Now while there’s nothing technically wrong with the original Ratchet & Clank, it does have a few issues, particularly being the first in the series. Let’s pretend for a moment that the sequels don’t exist and improve the gameplay substantially, and just look at Ratchet & Clank as a game itself. One major problem is that it can be excruciatingly difficult to earn bolts without performing an infamous glitch in Blackwater City, which makes it near impossible to earn a weapon called the RYNO that’s offered to you early in the game for the price of 150,000 bolts. Even when you don’t spend a lot on ammo or weapons altogether, the only way to earn that many bolts on your first playthrough is through grinding. As well as the RYNO being the most powerful weapon in the game, it feels like Ratchet & Clank painfully teases the player with the potential of total destruction.
Secondly, there’s a little bit of padding going on with the story to make it seem longer than necessary. Ratchet & Clank’s not a very long game anyway – it’s only around 6-8 hours – but there are a few planets in the game that don’t feel like they should be there. For example: the planet Oltanis has endless lightning strikes and Ratchet has to go on his own, only to obtain the Morph-o-Ray and a Gadgetron PDA to buy stuff on the fly at the cost of more bolts. The final level is also excruciatingly brutal for all the wrong reasons. The checkpoints are few and far between and it throws several of the toughest enemies in the game all at once, with attacks that are needlessly tricky to dodge. It’s sure to cause some rage here and there.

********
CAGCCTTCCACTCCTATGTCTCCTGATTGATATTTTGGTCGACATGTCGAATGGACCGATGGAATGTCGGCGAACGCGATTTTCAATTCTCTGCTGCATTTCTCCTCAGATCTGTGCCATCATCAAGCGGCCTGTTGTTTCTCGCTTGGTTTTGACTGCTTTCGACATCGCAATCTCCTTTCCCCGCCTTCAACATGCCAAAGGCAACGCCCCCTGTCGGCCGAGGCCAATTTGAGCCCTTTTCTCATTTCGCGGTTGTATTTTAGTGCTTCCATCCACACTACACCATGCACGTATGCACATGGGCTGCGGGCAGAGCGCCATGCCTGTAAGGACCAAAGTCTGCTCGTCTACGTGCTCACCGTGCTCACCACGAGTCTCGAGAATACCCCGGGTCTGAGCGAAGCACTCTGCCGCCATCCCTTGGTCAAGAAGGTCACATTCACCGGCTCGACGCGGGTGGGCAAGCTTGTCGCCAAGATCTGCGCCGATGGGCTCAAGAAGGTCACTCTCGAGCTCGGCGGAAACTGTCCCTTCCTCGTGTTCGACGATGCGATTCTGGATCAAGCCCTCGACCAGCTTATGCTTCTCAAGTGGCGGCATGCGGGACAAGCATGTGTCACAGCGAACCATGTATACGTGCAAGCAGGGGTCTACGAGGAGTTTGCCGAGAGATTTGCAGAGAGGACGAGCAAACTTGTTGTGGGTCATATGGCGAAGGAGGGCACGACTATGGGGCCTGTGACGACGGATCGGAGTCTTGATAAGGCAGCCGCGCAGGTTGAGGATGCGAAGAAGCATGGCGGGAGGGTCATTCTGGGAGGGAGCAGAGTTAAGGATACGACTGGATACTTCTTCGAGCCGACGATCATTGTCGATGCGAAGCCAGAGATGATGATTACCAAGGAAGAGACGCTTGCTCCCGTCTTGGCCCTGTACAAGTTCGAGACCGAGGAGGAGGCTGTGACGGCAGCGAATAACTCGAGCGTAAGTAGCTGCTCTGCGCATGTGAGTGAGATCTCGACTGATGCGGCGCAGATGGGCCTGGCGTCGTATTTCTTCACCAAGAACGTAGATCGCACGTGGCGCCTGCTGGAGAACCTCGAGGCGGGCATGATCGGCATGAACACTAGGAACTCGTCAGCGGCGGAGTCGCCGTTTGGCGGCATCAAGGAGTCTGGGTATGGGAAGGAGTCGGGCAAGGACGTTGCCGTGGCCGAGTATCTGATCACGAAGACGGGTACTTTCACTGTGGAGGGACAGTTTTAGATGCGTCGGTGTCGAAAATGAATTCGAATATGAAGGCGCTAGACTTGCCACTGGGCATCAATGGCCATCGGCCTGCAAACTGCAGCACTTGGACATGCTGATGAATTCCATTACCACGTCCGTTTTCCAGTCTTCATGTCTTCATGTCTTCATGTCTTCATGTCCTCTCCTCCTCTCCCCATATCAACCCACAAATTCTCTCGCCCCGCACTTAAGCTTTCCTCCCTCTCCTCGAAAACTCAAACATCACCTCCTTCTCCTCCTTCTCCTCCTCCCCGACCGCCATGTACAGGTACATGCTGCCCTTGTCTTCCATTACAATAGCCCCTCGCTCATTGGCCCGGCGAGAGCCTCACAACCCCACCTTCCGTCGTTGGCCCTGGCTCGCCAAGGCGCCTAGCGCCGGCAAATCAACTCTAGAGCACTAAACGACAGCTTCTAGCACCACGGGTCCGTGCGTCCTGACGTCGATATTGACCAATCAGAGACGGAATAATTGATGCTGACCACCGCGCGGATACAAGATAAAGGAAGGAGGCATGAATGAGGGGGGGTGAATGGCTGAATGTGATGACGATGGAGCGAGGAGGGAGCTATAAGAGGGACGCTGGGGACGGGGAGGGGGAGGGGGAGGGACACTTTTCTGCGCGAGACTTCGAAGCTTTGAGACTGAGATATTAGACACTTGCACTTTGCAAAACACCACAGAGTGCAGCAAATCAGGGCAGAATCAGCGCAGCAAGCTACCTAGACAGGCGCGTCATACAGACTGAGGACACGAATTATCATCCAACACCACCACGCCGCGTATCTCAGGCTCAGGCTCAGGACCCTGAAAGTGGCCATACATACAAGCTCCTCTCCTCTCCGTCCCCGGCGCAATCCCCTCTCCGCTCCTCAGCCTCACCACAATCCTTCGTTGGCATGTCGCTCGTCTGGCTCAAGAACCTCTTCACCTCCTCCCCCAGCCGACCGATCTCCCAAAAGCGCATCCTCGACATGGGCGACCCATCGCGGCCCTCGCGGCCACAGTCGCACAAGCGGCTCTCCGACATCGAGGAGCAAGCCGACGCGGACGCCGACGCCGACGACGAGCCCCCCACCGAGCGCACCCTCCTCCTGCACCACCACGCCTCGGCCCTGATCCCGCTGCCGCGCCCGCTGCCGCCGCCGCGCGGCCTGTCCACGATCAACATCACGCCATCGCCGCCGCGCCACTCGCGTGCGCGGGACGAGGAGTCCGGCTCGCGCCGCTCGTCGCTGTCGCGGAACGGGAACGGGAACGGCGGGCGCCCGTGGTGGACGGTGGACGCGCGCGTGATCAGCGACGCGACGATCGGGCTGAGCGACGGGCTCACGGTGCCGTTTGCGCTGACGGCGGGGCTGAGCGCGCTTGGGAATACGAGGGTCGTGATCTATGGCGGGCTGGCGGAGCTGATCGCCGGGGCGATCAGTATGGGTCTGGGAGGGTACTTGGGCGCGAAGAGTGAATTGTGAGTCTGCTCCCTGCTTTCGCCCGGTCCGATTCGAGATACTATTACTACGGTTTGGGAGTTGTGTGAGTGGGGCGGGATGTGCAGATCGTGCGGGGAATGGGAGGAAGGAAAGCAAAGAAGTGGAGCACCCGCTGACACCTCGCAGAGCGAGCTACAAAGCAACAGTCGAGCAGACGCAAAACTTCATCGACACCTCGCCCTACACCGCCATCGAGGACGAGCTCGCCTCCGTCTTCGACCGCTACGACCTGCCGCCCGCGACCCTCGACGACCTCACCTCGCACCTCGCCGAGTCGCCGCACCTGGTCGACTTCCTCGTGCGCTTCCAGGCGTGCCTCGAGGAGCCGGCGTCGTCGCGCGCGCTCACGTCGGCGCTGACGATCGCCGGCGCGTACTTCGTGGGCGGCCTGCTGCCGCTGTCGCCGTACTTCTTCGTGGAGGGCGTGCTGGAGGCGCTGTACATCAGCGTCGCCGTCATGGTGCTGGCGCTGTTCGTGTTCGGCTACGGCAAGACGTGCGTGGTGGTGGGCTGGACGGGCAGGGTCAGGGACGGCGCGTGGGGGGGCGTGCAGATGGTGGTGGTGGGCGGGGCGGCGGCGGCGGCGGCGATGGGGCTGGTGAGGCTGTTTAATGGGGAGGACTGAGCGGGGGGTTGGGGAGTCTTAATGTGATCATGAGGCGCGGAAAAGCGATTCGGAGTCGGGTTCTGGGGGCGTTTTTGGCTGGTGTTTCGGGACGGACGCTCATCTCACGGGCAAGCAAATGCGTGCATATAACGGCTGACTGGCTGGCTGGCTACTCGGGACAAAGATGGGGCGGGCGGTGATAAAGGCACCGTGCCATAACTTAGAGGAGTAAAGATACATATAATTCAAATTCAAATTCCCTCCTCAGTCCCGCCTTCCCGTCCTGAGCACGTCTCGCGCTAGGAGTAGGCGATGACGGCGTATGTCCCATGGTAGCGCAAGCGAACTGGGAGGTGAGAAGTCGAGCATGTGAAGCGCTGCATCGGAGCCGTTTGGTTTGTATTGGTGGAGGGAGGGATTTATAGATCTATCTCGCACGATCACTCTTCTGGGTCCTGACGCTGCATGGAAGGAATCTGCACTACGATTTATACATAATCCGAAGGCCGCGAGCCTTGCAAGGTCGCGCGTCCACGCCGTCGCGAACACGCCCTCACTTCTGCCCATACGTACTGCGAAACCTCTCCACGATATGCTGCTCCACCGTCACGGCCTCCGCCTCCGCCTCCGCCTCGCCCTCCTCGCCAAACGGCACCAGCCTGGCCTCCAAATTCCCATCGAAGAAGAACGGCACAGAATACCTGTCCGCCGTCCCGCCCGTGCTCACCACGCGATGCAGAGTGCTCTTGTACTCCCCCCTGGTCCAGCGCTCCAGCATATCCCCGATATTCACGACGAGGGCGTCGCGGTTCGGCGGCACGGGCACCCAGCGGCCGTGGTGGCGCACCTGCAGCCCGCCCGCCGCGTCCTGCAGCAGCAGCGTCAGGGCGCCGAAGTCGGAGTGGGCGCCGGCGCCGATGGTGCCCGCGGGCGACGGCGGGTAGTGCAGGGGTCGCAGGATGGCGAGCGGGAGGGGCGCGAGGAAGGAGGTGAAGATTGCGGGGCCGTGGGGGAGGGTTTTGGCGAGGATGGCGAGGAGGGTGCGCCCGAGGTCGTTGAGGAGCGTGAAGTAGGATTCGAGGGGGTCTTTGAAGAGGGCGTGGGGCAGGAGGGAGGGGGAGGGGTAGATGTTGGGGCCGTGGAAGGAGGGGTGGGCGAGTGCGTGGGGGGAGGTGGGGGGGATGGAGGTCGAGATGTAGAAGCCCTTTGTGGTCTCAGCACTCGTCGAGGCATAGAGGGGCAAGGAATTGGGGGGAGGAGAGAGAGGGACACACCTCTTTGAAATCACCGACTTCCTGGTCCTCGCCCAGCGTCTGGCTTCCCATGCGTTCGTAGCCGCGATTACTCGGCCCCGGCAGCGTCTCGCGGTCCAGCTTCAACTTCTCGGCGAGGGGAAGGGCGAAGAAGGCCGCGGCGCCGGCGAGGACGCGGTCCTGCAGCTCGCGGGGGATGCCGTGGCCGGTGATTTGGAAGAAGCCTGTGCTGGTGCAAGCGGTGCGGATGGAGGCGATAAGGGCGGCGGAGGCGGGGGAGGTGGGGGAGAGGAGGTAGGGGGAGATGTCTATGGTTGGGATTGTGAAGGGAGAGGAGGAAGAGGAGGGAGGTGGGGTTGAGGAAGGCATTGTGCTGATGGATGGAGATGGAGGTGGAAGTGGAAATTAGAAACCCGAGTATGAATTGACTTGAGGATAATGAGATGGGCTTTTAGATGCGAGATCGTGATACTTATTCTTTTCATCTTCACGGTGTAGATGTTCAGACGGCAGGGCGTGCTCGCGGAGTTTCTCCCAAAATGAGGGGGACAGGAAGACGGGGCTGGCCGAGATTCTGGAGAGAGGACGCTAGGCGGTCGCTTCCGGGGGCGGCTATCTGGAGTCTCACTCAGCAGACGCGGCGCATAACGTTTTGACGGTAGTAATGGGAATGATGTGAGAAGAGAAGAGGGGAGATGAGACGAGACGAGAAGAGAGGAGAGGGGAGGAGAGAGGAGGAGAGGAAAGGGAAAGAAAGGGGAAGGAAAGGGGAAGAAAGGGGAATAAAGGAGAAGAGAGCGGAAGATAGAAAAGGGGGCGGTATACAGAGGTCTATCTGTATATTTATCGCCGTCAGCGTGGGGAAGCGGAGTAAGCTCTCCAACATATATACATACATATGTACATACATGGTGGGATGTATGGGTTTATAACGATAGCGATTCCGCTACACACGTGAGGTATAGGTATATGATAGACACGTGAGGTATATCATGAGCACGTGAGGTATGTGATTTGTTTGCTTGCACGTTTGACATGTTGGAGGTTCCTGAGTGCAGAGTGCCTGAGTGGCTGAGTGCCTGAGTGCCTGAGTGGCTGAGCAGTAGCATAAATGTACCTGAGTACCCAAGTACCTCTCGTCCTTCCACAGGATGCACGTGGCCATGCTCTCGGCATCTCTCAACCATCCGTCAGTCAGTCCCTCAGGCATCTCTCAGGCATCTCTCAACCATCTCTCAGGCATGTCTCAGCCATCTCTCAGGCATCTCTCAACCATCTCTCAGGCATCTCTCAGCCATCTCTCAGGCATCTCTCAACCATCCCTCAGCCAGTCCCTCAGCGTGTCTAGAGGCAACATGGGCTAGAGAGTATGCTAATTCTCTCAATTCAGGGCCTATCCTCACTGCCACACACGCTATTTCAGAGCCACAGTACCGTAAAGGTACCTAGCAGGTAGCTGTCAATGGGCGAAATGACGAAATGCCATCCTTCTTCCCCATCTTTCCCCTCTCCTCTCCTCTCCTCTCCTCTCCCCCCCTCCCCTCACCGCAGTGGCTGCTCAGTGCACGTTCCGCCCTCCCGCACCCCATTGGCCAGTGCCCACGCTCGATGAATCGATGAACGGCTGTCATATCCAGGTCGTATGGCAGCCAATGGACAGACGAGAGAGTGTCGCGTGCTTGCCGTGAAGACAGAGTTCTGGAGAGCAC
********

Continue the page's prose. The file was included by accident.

Thirdly, the two minigames that pop up from time to time aren’t that great. The dogfights in the spaceship are very basic, and the hoverboard races are downright awful for how slippery the controls are and how hard it is to catch up to your opponents.
Lastly, there’s the big issue with our main leads, well one of them to be more precise. Clank is fairly likeable with his intellectual witiness, but Ratchet, especially after a few hours into the game when a plot twist is revealed, becomes unnecessarily mean to his robot buddy. His attitude carries on like this throughout another few hours, where he finally realises he was being selfish and stupid, and the players can get back to the way things were. It’s no wonder why the sequels not only replaced Ratchet’s voice actor, but included a new personality to go with it.
Glaring drawbacks aside, Ratchet & Clank, especially for the first in the series is still good at making you feel like an unstoppable ticking time bomb – blowing up everything that comes in your pathway. Most of the issues that I’ve mentioned are merely cases of the original game just being inferior to the sequels: which take everything that made Ratchet and Clank good and multiplies it. The sequels also negate some of the annoying aspects of Ratchet and Clank, such as levelling up your weapons and giving you a more useful strafe feature – since strafing in the original game is somewhat cumbersome. Using all sorts of wacky weapons and gadgets is still enjoyable to tinker around and experiment with, and the game’s story and characters are simple and identifiable. With the PS4 reboot out now, there’s really no point in playing the original Ratchet & Clank anymore, but if you just want some pure nostalgia added to your line up, dust off that PS2 and pop it in for old time’s sake. Just be aware that the HD version you can get on the PS3 does have some slight graphical hiccups, such as the Suck Cannon’s meter almost always on the edge of the screen when it’s not supposed to be there.
Final Score: 3.5/5
Available on: PS2, PS3 (reviewed); Publisher: Sony Computer Entertainment ; Developer: Insomniac Games; Players: 1 ; Released: November 4, 2002 ; ESRB: T for Teen
Full disclosure: This review is based on a copy of Ratchet & Clank purchased and owned by the reviewer.